Paradis has become an efficiency expert and his single-mindness has paid off well. By 1997, B&B Paving was up to 10 employees and they started getting work from general contractors. He bought extra trucks because he could rent them out and with his name on them they were good advertising as they drove all around Bangor, “Making us look a lot bigger than we were.”

His equipment buying philosophy is interesting; he’s always looking for good opportunities and will buy a good machine even when he doesn’t need it, “Because I know that if I have it, I can bid bigger jobs,” explained the savvy former shelf-wiper.

Nowadays he’s buying new, and choosing bigger and bigger pieces; one good example is the Cat PS360C roller he owns, one of the few in the state of Maine.

The company is headquartered in a new building with plenty of room to service and store its equipment. Twenty men and four foremen operate a fleet that would make many a larger company proud.

“We take good care of our machines,” said Paradis. “Everything is clean and in good shape, we know that the equipment reflects the company.”

There is a real process to how they work in teams, always aiming towards efficiency. There is a lot of preparation; Bruce and his people do not want any surprises on the job and site assessments are an important first step.

Besides efficiency, Paradis’ other core values are treating people right, and telling the truth.

“I tell my men to always be honest with the customer. If you make a mistake, tell the customer and then fix it. They will trust you if you do that.” Regarding his workers, Paradis explained, “We don’t roll our workforce. We give them the high hours that they are after during the week, asking for an occasional weekend here and there if we are up against it with a job, and I treat them like I would like to be treated — they are very important to the success of the company.”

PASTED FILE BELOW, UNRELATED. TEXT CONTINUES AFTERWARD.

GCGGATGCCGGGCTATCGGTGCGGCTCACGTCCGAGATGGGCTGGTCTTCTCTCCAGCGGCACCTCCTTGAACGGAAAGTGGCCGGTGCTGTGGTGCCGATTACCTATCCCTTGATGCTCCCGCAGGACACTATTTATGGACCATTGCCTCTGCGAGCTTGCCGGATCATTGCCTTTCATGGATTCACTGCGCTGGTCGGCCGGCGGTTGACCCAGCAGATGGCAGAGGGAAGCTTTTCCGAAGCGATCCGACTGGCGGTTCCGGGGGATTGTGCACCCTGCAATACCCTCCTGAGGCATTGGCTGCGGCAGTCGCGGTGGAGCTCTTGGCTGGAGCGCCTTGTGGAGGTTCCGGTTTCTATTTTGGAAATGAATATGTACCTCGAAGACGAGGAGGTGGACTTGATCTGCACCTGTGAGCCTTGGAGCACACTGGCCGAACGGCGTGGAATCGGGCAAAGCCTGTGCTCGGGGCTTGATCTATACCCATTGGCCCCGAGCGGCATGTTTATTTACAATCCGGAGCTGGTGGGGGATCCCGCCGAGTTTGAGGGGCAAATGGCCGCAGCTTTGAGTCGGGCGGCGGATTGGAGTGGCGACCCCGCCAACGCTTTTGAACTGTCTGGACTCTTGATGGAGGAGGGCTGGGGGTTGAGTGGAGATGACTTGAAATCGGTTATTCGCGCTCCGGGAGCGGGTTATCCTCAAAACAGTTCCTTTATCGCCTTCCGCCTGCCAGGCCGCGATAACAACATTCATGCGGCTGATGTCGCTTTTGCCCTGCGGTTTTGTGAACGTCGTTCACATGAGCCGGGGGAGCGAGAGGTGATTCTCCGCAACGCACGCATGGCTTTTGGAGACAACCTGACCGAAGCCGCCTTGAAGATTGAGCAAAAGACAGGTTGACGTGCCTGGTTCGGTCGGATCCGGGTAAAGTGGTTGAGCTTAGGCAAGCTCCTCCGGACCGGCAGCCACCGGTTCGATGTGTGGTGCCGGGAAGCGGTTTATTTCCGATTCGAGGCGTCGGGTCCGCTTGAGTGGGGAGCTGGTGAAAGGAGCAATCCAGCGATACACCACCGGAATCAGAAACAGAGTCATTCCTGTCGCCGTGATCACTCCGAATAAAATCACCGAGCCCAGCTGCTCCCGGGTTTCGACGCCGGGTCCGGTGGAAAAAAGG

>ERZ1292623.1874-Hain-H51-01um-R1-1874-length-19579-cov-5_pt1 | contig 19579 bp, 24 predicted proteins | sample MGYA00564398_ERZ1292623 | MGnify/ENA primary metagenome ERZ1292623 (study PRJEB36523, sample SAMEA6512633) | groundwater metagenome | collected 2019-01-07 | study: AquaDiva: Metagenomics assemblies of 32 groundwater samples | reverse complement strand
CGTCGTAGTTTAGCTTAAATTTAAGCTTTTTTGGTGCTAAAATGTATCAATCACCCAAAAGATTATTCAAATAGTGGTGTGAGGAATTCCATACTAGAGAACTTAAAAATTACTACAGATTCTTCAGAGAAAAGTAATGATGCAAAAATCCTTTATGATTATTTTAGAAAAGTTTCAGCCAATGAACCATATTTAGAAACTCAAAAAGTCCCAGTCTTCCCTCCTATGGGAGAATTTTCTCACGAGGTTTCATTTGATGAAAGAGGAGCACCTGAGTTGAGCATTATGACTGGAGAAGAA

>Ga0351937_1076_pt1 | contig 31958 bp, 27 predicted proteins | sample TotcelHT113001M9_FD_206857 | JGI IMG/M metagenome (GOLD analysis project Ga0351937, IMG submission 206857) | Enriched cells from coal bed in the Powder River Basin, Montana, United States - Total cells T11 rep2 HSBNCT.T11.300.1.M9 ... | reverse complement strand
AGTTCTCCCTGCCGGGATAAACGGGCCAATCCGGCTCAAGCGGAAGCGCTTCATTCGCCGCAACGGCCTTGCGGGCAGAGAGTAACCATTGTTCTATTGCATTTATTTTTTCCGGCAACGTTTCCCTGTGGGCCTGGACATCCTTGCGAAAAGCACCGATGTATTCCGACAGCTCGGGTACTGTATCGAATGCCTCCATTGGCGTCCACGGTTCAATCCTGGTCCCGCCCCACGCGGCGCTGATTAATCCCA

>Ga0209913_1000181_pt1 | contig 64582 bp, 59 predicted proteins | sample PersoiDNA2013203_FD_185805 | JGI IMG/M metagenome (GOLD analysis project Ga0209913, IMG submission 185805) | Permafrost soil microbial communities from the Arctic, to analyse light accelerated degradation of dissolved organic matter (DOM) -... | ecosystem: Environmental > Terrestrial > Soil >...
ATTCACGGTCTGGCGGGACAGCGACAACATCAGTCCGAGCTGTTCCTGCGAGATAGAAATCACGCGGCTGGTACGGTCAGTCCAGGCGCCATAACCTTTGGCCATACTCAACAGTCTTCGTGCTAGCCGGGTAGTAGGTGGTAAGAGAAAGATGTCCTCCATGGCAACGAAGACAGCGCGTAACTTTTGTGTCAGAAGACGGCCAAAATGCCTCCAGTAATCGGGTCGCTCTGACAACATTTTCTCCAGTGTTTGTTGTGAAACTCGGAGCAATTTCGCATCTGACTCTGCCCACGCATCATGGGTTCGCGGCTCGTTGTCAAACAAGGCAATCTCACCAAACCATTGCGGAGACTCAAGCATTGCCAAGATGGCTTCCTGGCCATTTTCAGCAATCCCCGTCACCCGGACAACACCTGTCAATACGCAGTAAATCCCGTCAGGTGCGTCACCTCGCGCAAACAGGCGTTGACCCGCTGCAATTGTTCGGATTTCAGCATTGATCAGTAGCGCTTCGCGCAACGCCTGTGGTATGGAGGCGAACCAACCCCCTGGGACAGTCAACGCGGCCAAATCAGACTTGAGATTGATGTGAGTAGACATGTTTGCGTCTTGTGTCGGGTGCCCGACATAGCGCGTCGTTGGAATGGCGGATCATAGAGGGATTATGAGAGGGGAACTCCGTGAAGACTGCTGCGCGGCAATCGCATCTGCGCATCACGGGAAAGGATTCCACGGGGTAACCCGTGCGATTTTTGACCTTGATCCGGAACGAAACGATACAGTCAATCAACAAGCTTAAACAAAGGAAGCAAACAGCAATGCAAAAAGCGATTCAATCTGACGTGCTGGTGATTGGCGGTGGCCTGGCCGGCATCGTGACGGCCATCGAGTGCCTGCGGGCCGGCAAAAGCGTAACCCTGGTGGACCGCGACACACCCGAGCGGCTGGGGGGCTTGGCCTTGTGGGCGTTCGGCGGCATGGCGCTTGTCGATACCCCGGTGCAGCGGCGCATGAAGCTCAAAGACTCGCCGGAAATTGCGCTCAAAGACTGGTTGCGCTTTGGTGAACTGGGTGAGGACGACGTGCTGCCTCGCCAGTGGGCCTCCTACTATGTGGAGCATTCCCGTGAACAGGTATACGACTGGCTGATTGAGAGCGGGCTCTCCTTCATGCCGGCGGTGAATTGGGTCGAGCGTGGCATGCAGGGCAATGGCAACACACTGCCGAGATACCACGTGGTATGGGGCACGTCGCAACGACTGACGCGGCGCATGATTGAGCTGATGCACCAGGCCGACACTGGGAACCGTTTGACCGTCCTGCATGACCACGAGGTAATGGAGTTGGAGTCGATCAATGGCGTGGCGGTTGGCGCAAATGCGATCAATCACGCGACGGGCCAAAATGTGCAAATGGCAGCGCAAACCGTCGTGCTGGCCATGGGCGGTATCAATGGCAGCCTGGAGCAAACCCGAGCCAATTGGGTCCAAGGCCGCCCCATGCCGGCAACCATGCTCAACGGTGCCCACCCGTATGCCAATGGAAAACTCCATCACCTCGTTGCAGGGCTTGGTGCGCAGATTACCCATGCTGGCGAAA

Since 2008 his company has started traveling farther and will now go 100 mi. in any direction to work on a job.

“We also rent out our reclaimer and planer with our own operator, and they will go anywhere in the state of Maine.”

Part of Paradis’ planning includes a close watch on the weather and sending two of everything to a job, so the work is seamless. He also believes in helping those companies he works with, loaning trailers or trucks to a company in a pinch.

How about the future? Paradis acknowledged that times are tough and bids are tight. Their response is to protect uptime and to focus on productivity. They also believe in being flexible, supporting their customers however they need it.

“We leave Fridays free, because there are always emergencies coming up and we want to be able to take care of them,” explained Paradis. “Paving is the last step in a bigger job. The last link in the chain many times. My customers need it done and they know they can count on me. Whether it is a parking lot for a store to open, parking for a condominium or hotel, whatever it might be, or a major roadway before the summer tourist season, I understand the importance and we get excited about rising to the challenge.”